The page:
The biggest challenge for the ride-hailing industry is the regulatory framework or the lack thereof. We are building something much bigger than just Careem. I’m very excited about this industry as a whole; it’s growing at tremendous speed and it has multi-stakeholder benefits including financial inclusion and economic empowerment. The biggest challenge for us going forward is that as of yet we don’t have a regulatory framework in place. Right now, we have 450 employees and 45,000 drivers [Careem calls them “captains”]. Having the proper regulatory framework will allow us to have the proper documentation so that we can provide a safer service. We are here to invest in the local market and open avenues of employment for young people while providing safe, affordable, comfortable rides for citizens.

We don’t need a new regulatory framework, we need new executive regulations on the existing traffic law. We are regulated by the Ministry of Interior, they are the legal Godfather of this industry. The new executive regulations will ideally allow the ride-hailing industry to thrive and grow by making it possible to document everything. We have already vocalized our concerns to the Ministry of Interior and they are receptive to our ideas. In February 2016, a ministerial committee was formed to issue a draft law for the ride-hailing industry; we didn’t think this was the right law, so we are still waiting. It’s normal that the regulatory framework lags behind the industry. The telecom law for example was only issued in 2003-2004, long after we began using mobile phones.

Best sector to invest in other than our own? Fintech. Companies that can use technology and innovation to leverage resources that can compete in the marketplace and disrupt industries. In Egypt, we have lots of unutilized assets. I am also personally interested in data analytics. Car leasing is also very interesting because a car is an income-generating asset. Simply having possession of a car allows otherwise unemployed people to go home with money in their pockets every day.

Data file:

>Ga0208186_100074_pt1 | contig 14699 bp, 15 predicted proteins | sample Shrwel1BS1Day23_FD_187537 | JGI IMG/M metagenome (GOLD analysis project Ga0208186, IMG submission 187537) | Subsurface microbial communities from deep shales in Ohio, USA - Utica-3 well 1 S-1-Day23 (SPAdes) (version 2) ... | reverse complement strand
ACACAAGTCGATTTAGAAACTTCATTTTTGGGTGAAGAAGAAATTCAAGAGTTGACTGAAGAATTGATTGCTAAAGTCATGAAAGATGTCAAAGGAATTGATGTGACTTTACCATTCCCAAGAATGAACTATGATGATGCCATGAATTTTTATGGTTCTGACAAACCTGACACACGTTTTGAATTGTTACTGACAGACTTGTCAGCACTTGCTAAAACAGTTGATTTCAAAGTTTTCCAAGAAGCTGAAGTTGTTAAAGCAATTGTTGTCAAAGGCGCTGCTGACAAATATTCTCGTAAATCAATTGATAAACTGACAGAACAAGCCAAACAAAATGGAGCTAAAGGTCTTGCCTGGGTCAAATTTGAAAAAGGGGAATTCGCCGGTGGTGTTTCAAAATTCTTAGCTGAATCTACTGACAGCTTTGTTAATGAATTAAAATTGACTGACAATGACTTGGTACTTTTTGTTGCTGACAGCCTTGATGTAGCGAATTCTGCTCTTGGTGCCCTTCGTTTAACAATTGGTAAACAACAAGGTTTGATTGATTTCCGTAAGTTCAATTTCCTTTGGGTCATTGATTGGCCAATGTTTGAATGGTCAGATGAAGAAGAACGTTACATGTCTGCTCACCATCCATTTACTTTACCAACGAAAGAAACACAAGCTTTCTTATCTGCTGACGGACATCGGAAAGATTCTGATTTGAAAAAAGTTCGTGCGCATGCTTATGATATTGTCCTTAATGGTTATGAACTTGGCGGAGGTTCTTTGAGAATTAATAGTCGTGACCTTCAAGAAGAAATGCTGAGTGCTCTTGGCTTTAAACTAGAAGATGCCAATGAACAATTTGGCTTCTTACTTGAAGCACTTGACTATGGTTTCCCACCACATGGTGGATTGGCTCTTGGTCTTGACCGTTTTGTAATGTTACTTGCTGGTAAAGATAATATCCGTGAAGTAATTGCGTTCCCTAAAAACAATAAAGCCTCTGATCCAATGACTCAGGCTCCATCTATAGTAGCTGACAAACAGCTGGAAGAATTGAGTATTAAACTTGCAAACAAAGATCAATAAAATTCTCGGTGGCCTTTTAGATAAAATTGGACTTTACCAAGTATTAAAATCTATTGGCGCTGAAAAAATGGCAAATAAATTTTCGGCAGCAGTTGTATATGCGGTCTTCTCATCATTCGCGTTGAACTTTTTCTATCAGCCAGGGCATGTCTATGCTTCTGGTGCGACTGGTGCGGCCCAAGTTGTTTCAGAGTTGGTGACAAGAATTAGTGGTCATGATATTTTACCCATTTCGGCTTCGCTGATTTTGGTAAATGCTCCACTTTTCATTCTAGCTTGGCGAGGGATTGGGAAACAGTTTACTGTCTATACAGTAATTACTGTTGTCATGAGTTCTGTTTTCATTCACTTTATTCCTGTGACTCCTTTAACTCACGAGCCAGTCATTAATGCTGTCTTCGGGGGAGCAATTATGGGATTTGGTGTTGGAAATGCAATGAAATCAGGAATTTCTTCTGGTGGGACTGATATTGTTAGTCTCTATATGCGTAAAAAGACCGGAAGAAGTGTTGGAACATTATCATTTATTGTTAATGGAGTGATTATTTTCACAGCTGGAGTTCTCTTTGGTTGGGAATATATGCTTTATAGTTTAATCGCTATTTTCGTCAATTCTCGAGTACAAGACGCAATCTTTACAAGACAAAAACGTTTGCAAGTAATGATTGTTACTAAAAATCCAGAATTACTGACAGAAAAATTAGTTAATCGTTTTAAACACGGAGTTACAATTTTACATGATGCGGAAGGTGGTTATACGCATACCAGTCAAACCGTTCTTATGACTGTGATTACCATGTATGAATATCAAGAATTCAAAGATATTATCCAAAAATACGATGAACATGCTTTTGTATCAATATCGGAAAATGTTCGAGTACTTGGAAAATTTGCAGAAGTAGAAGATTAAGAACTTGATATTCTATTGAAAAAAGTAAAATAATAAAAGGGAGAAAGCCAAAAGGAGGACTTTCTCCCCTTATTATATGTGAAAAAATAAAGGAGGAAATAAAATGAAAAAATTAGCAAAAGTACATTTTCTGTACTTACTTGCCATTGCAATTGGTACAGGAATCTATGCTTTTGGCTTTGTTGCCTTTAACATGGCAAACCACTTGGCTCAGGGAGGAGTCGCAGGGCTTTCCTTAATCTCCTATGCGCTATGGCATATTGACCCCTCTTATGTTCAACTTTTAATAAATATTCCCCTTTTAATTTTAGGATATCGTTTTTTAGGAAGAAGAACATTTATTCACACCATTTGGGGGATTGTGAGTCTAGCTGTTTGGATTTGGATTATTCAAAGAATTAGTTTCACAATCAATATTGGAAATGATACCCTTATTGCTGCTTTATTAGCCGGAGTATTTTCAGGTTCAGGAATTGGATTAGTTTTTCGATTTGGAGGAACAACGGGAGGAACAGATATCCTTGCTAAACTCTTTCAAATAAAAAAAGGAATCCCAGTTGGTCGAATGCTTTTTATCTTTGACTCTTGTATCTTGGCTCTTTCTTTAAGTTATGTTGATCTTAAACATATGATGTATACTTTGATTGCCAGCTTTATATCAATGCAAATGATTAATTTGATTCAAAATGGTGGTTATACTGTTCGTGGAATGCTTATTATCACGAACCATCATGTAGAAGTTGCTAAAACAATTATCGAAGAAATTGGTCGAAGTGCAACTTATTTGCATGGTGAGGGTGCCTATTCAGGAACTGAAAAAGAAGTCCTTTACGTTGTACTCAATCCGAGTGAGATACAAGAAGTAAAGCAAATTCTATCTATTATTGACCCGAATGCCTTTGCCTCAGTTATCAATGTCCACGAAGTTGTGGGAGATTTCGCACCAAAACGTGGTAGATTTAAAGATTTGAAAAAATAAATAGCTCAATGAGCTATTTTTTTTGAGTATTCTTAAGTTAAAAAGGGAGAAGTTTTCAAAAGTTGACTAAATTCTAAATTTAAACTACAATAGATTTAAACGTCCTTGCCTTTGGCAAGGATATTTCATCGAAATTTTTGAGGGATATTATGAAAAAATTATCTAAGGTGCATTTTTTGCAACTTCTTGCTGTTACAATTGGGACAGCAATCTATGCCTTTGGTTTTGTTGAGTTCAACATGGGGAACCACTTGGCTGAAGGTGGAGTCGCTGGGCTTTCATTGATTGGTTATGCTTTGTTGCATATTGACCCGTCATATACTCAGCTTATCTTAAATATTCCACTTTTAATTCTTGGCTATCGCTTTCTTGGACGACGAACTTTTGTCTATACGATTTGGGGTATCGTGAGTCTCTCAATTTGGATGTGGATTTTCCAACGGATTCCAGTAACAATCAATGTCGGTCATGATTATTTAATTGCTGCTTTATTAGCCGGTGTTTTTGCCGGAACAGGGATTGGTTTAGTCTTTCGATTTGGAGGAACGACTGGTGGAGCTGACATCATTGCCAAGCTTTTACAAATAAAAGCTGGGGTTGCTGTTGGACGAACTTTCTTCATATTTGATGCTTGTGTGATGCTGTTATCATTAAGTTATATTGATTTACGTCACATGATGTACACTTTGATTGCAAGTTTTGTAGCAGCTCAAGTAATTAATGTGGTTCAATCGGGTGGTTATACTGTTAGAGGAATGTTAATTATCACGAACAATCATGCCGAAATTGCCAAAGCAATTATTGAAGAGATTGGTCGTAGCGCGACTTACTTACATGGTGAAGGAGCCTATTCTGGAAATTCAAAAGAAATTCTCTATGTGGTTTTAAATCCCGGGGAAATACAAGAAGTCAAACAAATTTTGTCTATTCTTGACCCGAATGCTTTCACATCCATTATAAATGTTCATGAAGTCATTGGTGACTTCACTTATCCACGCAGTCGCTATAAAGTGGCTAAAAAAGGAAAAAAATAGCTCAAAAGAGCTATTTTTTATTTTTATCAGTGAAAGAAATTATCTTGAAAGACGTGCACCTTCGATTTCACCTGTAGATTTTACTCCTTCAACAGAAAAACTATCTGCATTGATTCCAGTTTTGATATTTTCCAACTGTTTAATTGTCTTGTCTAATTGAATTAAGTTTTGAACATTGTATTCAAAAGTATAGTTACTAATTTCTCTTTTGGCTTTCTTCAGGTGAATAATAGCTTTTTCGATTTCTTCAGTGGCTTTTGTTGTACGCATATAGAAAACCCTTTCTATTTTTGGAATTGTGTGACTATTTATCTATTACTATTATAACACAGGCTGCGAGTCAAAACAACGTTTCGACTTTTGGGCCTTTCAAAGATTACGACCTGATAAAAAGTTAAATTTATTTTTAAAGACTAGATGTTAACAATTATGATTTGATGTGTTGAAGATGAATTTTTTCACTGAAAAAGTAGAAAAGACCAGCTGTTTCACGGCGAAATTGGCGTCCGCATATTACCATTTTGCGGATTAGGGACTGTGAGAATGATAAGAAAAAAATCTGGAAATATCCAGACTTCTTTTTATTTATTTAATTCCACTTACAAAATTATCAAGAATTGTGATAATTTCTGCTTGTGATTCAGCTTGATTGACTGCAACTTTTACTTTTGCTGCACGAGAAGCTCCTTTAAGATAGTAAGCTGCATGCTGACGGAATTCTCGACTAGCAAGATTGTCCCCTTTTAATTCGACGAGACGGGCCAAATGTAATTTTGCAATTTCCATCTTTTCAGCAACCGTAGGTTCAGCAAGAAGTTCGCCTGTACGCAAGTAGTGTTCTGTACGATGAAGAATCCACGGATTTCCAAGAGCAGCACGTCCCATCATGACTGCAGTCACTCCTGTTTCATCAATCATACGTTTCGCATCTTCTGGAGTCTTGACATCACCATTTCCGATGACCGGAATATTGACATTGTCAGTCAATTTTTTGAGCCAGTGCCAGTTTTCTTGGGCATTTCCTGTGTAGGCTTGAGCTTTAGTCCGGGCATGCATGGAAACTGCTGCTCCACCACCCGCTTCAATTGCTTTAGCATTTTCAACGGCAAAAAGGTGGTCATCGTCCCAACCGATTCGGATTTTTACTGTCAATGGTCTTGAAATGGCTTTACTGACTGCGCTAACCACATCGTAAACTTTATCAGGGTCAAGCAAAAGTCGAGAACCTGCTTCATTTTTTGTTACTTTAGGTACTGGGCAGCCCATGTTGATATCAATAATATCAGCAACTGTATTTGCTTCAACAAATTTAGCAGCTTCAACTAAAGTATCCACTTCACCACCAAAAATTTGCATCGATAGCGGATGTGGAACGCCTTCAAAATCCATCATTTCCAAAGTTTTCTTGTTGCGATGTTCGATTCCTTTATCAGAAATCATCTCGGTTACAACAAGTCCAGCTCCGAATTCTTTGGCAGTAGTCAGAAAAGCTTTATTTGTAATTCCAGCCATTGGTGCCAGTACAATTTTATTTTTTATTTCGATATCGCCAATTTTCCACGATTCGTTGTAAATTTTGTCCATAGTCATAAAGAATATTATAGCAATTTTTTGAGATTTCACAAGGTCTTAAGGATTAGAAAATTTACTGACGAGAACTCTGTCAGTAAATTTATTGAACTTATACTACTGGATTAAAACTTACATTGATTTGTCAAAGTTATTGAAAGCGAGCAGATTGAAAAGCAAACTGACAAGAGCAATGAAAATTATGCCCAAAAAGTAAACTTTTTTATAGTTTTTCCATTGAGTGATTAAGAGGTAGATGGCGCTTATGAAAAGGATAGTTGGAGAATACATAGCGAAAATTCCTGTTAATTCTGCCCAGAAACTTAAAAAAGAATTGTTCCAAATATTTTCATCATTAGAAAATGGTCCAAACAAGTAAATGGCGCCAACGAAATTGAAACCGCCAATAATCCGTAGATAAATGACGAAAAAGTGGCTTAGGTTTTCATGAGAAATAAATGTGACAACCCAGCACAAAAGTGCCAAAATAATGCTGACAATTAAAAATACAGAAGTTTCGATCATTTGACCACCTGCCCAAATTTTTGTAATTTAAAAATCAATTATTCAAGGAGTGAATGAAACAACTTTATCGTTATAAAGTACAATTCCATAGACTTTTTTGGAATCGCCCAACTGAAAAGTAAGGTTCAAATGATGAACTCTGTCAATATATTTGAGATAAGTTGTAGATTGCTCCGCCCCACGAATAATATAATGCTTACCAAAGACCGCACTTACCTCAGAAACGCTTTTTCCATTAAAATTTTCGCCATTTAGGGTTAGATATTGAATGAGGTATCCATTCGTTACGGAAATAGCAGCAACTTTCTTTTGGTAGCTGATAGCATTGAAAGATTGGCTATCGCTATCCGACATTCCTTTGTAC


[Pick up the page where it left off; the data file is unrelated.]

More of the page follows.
I wouldn’t invest in anything to do with luxury goods right now. I think even in our own households we will be limiting our consumption of luxury goods in 2017.

What business would I start today if I had to start a new business? I would look into a business that makes use of the sharing economy; unutilized and unused assets present countless opportunities, like vacation homes in Sahel, for example, that go unused for 8-10 months of the year. Any business that can make things more efficient, anything that utilizes white space.

What are the low hanging fruit? Where there are challenges, there are opportunities. All of the problems that Egypt currently faces present us with incredible opportunities that can be solved with technology. The fact that you can’t live a single day in Egypt without coming across a challenge means that there are plenty of opportunities. Technology is pervasive enough to solve those problems.

What question will we be asking at the end of next year? I think there will be three questions: My growth percentage, the cost of growth and whether or not this growth is sustainable. I think that by the end of 2017 Careem can be a significant contributor to Egypt’s GDP. The speed with which we already see things changing in our industry is amazing. What is most gratifying is seeing what economic empowerment can do. Seeing someone transform from a desperate grumpy individual to a productive, income-generating member of society is incredible.